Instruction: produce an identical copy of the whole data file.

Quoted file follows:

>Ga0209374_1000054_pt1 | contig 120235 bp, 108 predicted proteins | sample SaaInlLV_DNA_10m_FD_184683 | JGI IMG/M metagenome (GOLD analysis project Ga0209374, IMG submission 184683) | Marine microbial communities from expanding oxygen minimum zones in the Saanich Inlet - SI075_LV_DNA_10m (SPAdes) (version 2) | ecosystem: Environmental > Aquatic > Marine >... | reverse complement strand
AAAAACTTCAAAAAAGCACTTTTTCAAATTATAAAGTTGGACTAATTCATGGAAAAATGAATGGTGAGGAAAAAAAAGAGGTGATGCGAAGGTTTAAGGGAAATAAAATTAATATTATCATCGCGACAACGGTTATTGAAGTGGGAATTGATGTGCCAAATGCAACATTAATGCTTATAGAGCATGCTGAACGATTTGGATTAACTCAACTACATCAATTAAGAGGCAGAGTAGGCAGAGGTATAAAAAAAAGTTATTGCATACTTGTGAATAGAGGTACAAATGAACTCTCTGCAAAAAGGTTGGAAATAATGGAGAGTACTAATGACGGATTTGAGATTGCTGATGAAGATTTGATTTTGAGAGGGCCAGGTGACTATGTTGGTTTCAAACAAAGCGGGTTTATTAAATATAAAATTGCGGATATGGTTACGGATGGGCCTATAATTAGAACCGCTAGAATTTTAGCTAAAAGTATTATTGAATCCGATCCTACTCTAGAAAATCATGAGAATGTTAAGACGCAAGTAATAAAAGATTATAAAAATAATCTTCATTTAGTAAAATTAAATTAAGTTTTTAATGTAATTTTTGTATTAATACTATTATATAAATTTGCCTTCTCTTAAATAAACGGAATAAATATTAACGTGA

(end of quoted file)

>Ga0209374_1000054_pt1 | contig 120235 bp, 108 predicted proteins | sample SaaInlLV_DNA_10m_FD_184683 | JGI IMG/M metagenome (GOLD analysis project Ga0209374, IMG submission 184683) | Marine microbial communities from expanding oxygen minimum zones in the Saanich Inlet - SI075_LV_DNA_10m (SPAdes) (version 2) | ecosystem: Environmental > Aquatic > Marine >... | reverse complement strand
AAAAACTTCAAAAAAGCACTTTTTCAAATTATAAAGTTGGACTAATTCATGGAAAAATGAATGGTGAGGAAAAAAAAGAGGTGATGCGAAGGTTTAAGGGAAATAAAATTAATATTATCATCGCGACAACGGTTATTGAAGTGGGAATTGATGTGCCAAATGCAACATTAATGCTTATAGAGCATGCTGAACGATTTGGATTAACTCAACTACATCAATTAAGAGGCAGAGTAGGCAGAGGTATAAAAAAAAGTTATTGCATACTTGTGAATAGAGGTACAAATGAACTCTCTGCAAAAAGGTTGGAAATAATGGAGAGTACTAATGACGGATTTGAGATTGCTGATGAAGATTTGATTTTGAGAGGGCCAGGTGACTATGTTGGTTTCAAACAAAGCGGGTTTATTAAATATAAAATTGCGGATATGGTTACGGATGGGCCTATAATTAGAACCGCTAGAATTTTAGCTAAAAGTATTATTGAATCCGATCCTACTCTAGAAAATCATGAGAATGTTAAGACGCAAGTAATAAAAGATTATAAAAATAATCTTCATTTAGTAAAATTAAATTAAGTTTTTAATGTAATTTTTGTATTAATACTATTATATAAATTTGCCTTCTCTTAAATAAACGGAATAAATATTAACGTGA